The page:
What Is Auto Loan Servicing?

Auto loan servicing starts after you've opened a loan. It includes everything involved in loan maintenance.
Funto Omojola
By Funto Omojola 
Published
Edited by Julie Myhre-Nunes

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Auto loan servicing refers to the process of managing a loan, which includes processing and tracking monthly payments, until the loan has been paid off.

Loan servicing applies to the process of managing other types of loans as well, including mortgages and personal loans. But there are some details about the servicing process for auto loans that can be different from that of other consumer loans.

Here's what to know about auto loan servicing.

Understanding auto loan servicing

Auto loan servicing is the next step after auto loan origination. It includes the entire process of maintaining a loan — everything from managing monthly statements to tracking and recording monthly payments and fielding borrower inquiries.

For example, if you want to make a payment date change or are having difficulty making payments, you should contact your loan servicer.

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How does auto loan servicing work?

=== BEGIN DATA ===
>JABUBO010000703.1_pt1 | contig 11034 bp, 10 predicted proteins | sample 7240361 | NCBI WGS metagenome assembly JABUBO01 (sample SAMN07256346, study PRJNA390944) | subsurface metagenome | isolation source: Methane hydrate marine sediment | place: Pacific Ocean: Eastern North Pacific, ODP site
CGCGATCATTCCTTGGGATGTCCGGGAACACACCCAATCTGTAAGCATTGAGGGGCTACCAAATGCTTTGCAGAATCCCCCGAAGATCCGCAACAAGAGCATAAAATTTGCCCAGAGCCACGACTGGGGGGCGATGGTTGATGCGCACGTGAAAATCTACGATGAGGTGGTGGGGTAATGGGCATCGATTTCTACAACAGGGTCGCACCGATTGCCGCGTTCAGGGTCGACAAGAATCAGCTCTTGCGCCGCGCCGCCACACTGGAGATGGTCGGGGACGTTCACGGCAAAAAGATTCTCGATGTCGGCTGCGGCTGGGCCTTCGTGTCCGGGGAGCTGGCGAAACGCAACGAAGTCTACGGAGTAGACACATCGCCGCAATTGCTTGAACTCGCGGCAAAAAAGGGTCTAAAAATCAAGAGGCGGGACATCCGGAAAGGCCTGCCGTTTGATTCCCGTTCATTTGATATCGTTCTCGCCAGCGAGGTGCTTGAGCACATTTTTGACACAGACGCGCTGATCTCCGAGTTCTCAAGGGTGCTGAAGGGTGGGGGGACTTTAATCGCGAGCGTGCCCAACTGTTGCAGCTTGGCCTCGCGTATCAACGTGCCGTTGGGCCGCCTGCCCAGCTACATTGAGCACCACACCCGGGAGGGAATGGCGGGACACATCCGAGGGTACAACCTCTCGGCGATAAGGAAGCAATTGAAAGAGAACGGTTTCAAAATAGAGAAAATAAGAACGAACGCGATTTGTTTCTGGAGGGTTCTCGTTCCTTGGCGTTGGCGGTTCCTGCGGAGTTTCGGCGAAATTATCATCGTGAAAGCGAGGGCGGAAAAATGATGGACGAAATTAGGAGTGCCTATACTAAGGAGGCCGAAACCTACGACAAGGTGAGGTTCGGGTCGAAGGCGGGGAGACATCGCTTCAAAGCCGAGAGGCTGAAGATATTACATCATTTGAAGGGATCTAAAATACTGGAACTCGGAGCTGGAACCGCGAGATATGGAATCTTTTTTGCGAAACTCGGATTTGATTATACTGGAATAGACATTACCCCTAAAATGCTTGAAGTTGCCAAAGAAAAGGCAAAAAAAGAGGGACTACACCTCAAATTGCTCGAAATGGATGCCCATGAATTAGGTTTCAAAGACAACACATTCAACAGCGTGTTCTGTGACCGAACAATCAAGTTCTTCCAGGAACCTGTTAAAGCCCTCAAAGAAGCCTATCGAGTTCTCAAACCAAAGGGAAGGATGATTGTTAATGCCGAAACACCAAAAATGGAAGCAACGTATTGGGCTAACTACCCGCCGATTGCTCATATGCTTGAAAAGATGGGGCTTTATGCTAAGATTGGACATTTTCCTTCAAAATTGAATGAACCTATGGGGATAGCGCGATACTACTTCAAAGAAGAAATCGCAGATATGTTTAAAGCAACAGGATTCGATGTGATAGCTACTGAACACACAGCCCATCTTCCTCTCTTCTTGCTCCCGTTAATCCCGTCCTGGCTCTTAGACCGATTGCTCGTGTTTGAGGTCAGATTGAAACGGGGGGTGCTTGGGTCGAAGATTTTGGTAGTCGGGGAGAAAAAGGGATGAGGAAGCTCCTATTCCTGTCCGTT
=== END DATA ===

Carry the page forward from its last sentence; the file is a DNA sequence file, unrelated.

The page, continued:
Auto loan servicing affects where you will make auto loan payments or direct questions about your auto loan.

Sometimes auto loan servicing is done by the same financial institution that issues the loan, like a bank or credit union. In this instance, the same entity that issues the loan also manages the loan until it's paid off.

Alternatively, some companies make auto loans and then pass or sell the servicing to a third party. Examples could be:

  • You get an auto loan at a bank or credit union, but an outside servicing company takes over as you pay off the loan.

  • You work with a loan aggregator that matches you to a loan within a network of lenders. The lender you are matched with takes over all servicing of your loan.

  • You get a loan at a car dealership and the loan is through an automaker’s financing arm, also called a captive lender. You may feel that you’re getting the loan from the dealer though it’s actually being issued by a captive lender that keeps the servicing.

Because aggregators work with a network of lenders, they are more likely to pass servicing to the lender. Regardless of where you obtain your initial loan approval, the process of your loan servicing passing to another party is usually seamless.

If a lender passes your loan servicing to another party, you can typically expect to receive a note from your lender or servicer with information about your loan terms, who your servicer is, how to contact them and how to make payments.

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